Already an accomplished and long-established writer, Ron Throop relatively recently began exhibiting his paintings. They are direct visual counterparts to his writings that, like Henry David Thoreau’s in the 19th century, ask us to reconsider mankind’s current wayward course; they simultaneously promote the simple pleasure found in creativity, nature, family and friends. With bright color, straightforward drawing and scrawled inscriptions, Throop’s painting style initially suggests the work of a naïve or folk artist detached from mainstream 21st century concerns. Upon further consideration, we discover they offer no quaint story or escapist pleasure. As in a children’s story, both the people and animals of the land communicate their complex thoughts which are of the utmost seriousness. These works react to the recent debate in New York State over “hydrofracking”—the controversial means of extracting natural gas hidden in layers of shale deep beneath the surface. Throop’s kingdom of creatures burden under the weight of knowing that their environment may be contaminated by the various chemicals, known and unknown, employed in the natural gas extraction process.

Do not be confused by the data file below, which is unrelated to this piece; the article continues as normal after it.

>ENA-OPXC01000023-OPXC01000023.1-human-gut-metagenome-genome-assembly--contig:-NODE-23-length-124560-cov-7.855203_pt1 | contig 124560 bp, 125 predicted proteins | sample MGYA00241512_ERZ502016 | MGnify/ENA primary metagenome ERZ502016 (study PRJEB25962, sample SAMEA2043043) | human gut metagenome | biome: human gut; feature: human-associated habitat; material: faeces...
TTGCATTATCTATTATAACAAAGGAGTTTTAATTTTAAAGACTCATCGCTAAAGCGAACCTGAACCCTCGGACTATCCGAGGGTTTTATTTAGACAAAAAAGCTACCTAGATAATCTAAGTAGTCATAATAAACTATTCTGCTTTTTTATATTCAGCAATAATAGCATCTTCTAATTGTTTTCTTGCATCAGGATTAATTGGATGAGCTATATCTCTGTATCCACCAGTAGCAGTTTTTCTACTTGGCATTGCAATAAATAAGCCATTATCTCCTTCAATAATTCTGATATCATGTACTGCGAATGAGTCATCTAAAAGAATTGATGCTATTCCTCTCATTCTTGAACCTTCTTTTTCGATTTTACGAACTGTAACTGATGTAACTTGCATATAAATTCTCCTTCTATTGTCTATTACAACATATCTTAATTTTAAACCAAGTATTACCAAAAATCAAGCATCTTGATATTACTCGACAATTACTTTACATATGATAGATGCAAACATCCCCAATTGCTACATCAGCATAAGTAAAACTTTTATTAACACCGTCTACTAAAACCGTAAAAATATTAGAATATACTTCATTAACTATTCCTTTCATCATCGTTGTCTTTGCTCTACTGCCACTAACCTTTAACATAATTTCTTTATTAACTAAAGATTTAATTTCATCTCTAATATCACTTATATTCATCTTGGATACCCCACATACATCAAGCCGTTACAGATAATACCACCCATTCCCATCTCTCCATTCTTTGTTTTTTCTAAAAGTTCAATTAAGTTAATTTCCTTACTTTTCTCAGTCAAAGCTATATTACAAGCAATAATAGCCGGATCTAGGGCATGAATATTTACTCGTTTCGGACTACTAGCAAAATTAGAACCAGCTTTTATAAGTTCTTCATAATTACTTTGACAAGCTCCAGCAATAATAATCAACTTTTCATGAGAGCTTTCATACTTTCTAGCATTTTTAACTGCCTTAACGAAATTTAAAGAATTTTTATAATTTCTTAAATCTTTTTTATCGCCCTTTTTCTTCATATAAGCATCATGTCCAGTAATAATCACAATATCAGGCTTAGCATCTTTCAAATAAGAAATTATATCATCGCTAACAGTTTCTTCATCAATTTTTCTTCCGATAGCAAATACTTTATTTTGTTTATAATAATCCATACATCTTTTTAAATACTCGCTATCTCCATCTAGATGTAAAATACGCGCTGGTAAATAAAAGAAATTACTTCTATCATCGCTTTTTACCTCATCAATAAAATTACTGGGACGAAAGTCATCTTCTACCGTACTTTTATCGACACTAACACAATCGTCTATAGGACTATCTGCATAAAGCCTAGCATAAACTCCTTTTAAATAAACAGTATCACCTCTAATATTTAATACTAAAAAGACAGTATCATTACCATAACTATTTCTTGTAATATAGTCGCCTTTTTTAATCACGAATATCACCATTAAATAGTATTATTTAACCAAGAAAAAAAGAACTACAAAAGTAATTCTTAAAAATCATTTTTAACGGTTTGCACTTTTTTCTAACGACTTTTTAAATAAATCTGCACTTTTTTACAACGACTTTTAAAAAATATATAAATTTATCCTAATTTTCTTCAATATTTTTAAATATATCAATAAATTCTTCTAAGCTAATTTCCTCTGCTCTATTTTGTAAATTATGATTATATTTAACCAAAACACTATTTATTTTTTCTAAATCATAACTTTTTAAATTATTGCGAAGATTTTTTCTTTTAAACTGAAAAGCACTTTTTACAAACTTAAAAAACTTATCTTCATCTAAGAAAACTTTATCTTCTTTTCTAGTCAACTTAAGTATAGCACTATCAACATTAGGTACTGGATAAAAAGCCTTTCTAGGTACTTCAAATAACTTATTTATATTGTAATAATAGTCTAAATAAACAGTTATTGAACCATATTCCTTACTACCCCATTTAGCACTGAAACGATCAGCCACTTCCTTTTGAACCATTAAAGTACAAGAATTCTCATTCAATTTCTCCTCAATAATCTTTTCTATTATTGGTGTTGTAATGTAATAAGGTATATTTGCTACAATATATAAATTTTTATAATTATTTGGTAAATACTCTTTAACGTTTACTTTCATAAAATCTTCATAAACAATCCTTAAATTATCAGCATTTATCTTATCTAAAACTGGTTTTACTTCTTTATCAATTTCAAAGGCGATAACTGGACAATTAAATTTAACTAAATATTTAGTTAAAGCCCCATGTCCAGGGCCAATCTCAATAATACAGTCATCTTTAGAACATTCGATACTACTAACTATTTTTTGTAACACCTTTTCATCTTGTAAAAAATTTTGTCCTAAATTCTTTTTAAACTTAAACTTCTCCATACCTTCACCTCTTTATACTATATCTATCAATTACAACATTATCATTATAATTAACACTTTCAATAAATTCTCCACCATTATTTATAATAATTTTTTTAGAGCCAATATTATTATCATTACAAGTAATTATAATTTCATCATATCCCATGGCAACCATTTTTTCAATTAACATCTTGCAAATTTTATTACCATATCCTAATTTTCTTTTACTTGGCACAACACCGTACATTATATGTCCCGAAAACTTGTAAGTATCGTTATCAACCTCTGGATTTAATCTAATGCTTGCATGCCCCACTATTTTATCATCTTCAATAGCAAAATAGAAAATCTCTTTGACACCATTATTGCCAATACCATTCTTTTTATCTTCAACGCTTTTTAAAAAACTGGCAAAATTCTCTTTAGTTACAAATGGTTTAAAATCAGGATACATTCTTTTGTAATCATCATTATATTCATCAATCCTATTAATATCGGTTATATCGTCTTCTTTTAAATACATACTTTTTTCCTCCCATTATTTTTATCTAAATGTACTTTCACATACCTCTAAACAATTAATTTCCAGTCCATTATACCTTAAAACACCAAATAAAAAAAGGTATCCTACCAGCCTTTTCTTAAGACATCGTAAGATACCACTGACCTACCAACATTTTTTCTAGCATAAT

1. "The Existential Worker Hornet Thinks It Might Prefer Euthanasia by Methane Gas" 2012. Acrylic on panel, 14 x 18"
2. "The Boar Thinks Benzene Poisoning is Funny" 2012. Acrylic on panel, 18 x 14"
3. "The Trout Swims Joyfully in a River pool of Toluene Paint Thinner" 2012. Acrylic on panel, 14 x 18"